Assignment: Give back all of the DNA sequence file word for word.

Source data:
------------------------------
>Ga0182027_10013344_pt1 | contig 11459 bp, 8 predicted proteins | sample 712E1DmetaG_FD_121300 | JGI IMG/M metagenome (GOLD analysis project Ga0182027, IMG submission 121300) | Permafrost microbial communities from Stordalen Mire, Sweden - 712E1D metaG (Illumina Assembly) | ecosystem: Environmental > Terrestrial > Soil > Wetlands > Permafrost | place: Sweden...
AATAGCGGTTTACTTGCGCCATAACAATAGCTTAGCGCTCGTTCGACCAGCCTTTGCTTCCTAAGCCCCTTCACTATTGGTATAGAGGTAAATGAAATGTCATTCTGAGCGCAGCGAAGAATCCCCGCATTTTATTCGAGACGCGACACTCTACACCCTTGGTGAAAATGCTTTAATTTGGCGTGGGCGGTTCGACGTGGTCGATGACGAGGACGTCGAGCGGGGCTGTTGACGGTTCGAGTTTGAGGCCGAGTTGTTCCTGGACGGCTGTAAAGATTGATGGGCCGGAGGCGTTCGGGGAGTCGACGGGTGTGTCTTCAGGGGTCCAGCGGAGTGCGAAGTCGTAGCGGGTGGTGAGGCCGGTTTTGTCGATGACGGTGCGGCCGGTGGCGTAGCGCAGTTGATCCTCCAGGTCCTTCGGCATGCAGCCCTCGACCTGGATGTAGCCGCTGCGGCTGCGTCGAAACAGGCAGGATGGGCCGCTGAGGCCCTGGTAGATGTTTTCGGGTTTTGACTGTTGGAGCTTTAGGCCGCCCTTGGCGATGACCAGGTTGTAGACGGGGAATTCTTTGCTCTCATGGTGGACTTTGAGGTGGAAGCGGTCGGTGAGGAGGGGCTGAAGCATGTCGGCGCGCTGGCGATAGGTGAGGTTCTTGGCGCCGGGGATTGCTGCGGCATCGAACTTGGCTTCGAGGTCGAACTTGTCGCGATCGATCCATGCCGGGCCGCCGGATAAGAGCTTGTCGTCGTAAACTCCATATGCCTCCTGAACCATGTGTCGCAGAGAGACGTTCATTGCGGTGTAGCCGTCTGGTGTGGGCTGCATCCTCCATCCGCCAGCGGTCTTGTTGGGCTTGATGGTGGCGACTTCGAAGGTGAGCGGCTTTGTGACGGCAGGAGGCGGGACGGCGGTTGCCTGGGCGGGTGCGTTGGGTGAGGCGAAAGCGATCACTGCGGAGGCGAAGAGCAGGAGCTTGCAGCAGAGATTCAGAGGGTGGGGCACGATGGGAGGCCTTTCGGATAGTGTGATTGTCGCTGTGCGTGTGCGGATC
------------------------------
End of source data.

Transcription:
>Ga0182027_10013344_pt1 | contig 11459 bp, 8 predicted proteins | sample 712E1DmetaG_FD_121300 | JGI IMG/M metagenome (GOLD analysis project Ga0182027, IMG submission 121300) | Permafrost microbial communities from Stordalen Mire, Sweden - 712E1D metaG (Illumina Assembly) | ecosystem: Environmental > Terrestrial > Soil > Wetlands > Permafrost | place: Sweden...
AATAGCGGTTTACTTGCGCCATAACAATAGCTTAGCGCTCGTTCGACCAGCCTTTGCTTCCTAAGCCCCTTCACTATTGGTATAGAGGTAAATGAAATGTCATTCTGAGCGCAGCGAAGAATCCCCGCATTTTATTCGAGACGCGACACTCTACACCCTTGGTGAAAATGCTTTAATTTGGCGTGGGCGGTTCGACGTGGTCGATGACGAGGACGTCGAGCGGGGCTGTTGACGGTTCGAGTTTGAGGCCGAGTTGTTCCTGGACGGCTGTAAAGATTGATGGGCCGGAGGCGTTCGGGGAGTCGACGGGTGTGTCTTCAGGGGTCCAGCGGAGTGCGAAGTCGTAGCGGGTGGTGAGGCCGGTTTTGTCGATGACGGTGCGGCCGGTGGCGTAGCGCAGTTGATCCTCCAGGTCCTTCGGCATGCAGCCCTCGACCTGGATGTAGCCGCTGCGGCTGCGTCGAAACAGGCAGGATGGGCCGCTGAGGCCCTGGTAGATGTTTTCGGGTTTTGACTGTTGGAGCTTTAGGCCGCCCTTGGCGATGACCAGGTTGTAGACGGGGAATTCTTTGCTCTCATGGTGGACTTTGAGGTGGAAGCGGTCGGTGAGGAGGGGCTGAAGCATGTCGGCGCGCTGGCGATAGGTGAGGTTCTTGGCGCCGGGGATTGCTGCGGCATCGAACTTGGCTTCGAGGTCGAACTTGTCGCGATCGATCCATGCCGGGCCGCCGGATAAGAGCTTGTCGTCGTAAACTCCATATGCCTCCTGAACCATGTGTCGCAGAGAGACGTTCATTGCGGTGTAGCCGTCTGGTGTGGGCTGCATCCTCCATCCGCCAGCGGTCTTGTTGGGCTTGATGGTGGCGACTTCGAAGGTGAGCGGCTTTGTGACGGCAGGAGGCGGGACGGCGGTTGCCTGGGCGGGTGCGTTGGGTGAGGCGAAAGCGATCACTGCGGAGGCGAAGAGCAGGAGCTTGCAGCAGAGATTCAGAGGGTGGGGCACGATGGGAGGCCTTTCGGATAGTGTGATTGTCGCTGTGCGTGTGCGGATC